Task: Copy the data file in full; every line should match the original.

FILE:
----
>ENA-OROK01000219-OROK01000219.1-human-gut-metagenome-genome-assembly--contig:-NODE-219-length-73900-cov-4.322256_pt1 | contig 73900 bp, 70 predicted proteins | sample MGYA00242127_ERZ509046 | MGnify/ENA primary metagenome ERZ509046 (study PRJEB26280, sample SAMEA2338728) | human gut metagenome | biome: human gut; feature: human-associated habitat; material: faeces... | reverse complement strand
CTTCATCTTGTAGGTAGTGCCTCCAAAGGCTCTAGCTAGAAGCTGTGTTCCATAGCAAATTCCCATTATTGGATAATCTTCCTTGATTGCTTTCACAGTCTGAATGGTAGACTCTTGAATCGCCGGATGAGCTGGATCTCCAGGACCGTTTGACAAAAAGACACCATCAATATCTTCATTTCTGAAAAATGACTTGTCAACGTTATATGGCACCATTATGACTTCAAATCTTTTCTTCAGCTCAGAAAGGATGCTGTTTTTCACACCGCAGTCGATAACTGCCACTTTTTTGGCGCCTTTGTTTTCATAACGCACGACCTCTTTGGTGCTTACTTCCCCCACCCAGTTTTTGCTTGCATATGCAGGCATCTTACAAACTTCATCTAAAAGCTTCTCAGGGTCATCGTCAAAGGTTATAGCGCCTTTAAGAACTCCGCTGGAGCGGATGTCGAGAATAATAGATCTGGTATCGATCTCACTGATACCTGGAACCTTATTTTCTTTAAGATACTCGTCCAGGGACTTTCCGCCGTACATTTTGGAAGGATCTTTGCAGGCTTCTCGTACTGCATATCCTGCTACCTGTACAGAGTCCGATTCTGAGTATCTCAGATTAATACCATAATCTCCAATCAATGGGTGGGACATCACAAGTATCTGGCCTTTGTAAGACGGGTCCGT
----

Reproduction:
>ENA-OROK01000219-OROK01000219.1-human-gut-metagenome-genome-assembly--contig:-NODE-219-length-73900-cov-4.322256_pt1 | contig 73900 bp, 70 predicted proteins | sample MGYA00242127_ERZ509046 | MGnify/ENA primary metagenome ERZ509046 (study PRJEB26280, sample SAMEA2338728) | human gut metagenome | biome: human gut; feature: human-associated habitat; material: faeces... | reverse complement strand
CTTCATCTTGTAGGTAGTGCCTCCAAAGGCTCTAGCTAGAAGCTGTGTTCCATAGCAAATTCCCATTATTGGATAATCTTCCTTGATTGCTTTCACAGTCTGAATGGTAGACTCTTGAATCGCCGGATGAGCTGGATCTCCAGGACCGTTTGACAAAAAGACACCATCAATATCTTCATTTCTGAAAAATGACTTGTCAACGTTATATGGCACCATTATGACTTCAAATCTTTTCTTCAGCTCAGAAAGGATGCTGTTTTTCACACCGCAGTCGATAACTGCCACTTTTTTGGCGCCTTTGTTTTCATAACGCACGACCTCTTTGGTGCTTACTTCCCCCACCCAGTTTTTGCTTGCATATGCAGGCATCTTACAAACTTCATCTAAAAGCTTCTCAGGGTCATCGTCAAAGGTTATAGCGCCTTTAAGAACTCCGCTGGAGCGGATGTCGAGAATAATAGATCTGGTATCGATCTCACTGATACCTGGAACCTTATTTTCTTTAAGATACTCGTCCAGGGACTTTCCGCCGTACATTTTGGAAGGATCTTTGCAGGCTTCTCGTACTGCATATCCTGCTACCTGTACAGAGTCCGATTCTGAGTATCTCAGATTAATACCATAATCTCCAATCAATGGGTGGGACATCACAAGTATCTGGCCTTTGTAAGACGGGTCCGT